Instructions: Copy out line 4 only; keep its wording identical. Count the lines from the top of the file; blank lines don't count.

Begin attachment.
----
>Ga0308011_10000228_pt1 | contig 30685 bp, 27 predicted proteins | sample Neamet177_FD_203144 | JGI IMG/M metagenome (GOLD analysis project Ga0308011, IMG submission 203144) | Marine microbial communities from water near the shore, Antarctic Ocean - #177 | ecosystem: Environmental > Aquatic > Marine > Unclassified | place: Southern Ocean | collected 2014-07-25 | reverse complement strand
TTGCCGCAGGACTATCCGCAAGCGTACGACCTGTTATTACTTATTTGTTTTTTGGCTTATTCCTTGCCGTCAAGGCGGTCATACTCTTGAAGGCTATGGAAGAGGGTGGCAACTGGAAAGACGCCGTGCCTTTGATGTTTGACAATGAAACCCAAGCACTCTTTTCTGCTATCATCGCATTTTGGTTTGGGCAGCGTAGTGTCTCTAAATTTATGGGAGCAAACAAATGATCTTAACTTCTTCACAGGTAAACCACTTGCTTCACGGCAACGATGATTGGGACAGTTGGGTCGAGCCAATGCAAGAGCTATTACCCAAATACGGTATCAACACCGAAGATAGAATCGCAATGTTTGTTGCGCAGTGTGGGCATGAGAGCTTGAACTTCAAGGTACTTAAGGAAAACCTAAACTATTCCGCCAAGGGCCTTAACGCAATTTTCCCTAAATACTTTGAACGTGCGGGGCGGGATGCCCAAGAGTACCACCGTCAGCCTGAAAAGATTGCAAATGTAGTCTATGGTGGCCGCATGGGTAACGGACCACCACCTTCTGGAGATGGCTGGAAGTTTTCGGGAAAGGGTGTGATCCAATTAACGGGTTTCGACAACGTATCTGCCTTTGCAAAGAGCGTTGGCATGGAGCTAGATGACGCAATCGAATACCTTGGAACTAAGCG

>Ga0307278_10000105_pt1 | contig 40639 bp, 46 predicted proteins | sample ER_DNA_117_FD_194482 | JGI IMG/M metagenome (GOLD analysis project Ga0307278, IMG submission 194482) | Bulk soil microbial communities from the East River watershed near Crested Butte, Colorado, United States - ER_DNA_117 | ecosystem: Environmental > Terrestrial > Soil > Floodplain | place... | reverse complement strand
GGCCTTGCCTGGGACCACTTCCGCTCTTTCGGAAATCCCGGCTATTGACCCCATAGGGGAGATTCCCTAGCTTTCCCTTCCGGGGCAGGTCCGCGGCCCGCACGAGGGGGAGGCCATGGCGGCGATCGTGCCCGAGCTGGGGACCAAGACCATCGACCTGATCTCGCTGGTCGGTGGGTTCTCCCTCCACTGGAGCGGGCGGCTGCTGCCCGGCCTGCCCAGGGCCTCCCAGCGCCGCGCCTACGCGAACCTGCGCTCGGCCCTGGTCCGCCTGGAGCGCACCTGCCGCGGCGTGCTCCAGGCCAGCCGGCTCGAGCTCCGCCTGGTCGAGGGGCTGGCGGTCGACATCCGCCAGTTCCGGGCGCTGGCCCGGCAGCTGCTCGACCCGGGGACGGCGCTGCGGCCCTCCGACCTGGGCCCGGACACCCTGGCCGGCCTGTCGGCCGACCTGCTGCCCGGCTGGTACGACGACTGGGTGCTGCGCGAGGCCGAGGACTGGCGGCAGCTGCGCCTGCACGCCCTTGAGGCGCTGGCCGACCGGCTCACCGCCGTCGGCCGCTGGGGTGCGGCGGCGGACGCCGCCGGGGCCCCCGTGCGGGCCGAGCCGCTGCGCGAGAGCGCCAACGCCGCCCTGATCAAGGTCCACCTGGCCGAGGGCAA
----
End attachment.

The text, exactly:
GGCCTTGCCTGGGACCACTTCCGCTCTTTCGGAAATCCCGGCTATTGACCCCATAGGGGAGATTCCCTAGCTTTCCCTTCCGGGGCAGGTCCGCGGCCCGCACGAGGGGGAGGCCATGGCGGCGATCGTGCCCGAGCTGGGGACCAAGACCATCGACCTGATCTCGCTGGTCGGTGGGTTCTCCCTCCACTGGAGCGGGCGGCTGCTGCCCGGCCTGCCCAGGGCCTCCCAGCGCCGCGCCTACGCGAACCTGCGCTCGGCCCTGGTCCGCCTGGAGCGCACCTGCCGCGGCGTGCTCCAGGCCAGCCGGCTCGAGCTCCGCCTGGTCGAGGGGCTGGCGGTCGACATCCGCCAGTTCCGGGCGCTGGCCCGGCAGCTGCTCGACCCGGGGACGGCGCTGCGGCCCTCCGACCTGGGCCCGGACACCCTGGCCGGCCTGTCGGCCGACCTGCTGCCCGGCTGGTACGACGACTGGGTGCTGCGCGAGGCCGAGGACTGGCGGCAGCTGCGCCTGCACGCCCTTGAGGCGCTGGCCGACCGGCTCACCGCCGTCGGCCGCTGGGGTGCGGCGGCGGACGCCGCCGGGGCCCCCGTGCGGGCCGAGCCGCTGCGCGAGAGCGCCAACGCCGCCCTGATCAAGGTCCACCTGGCCGAGGGCAA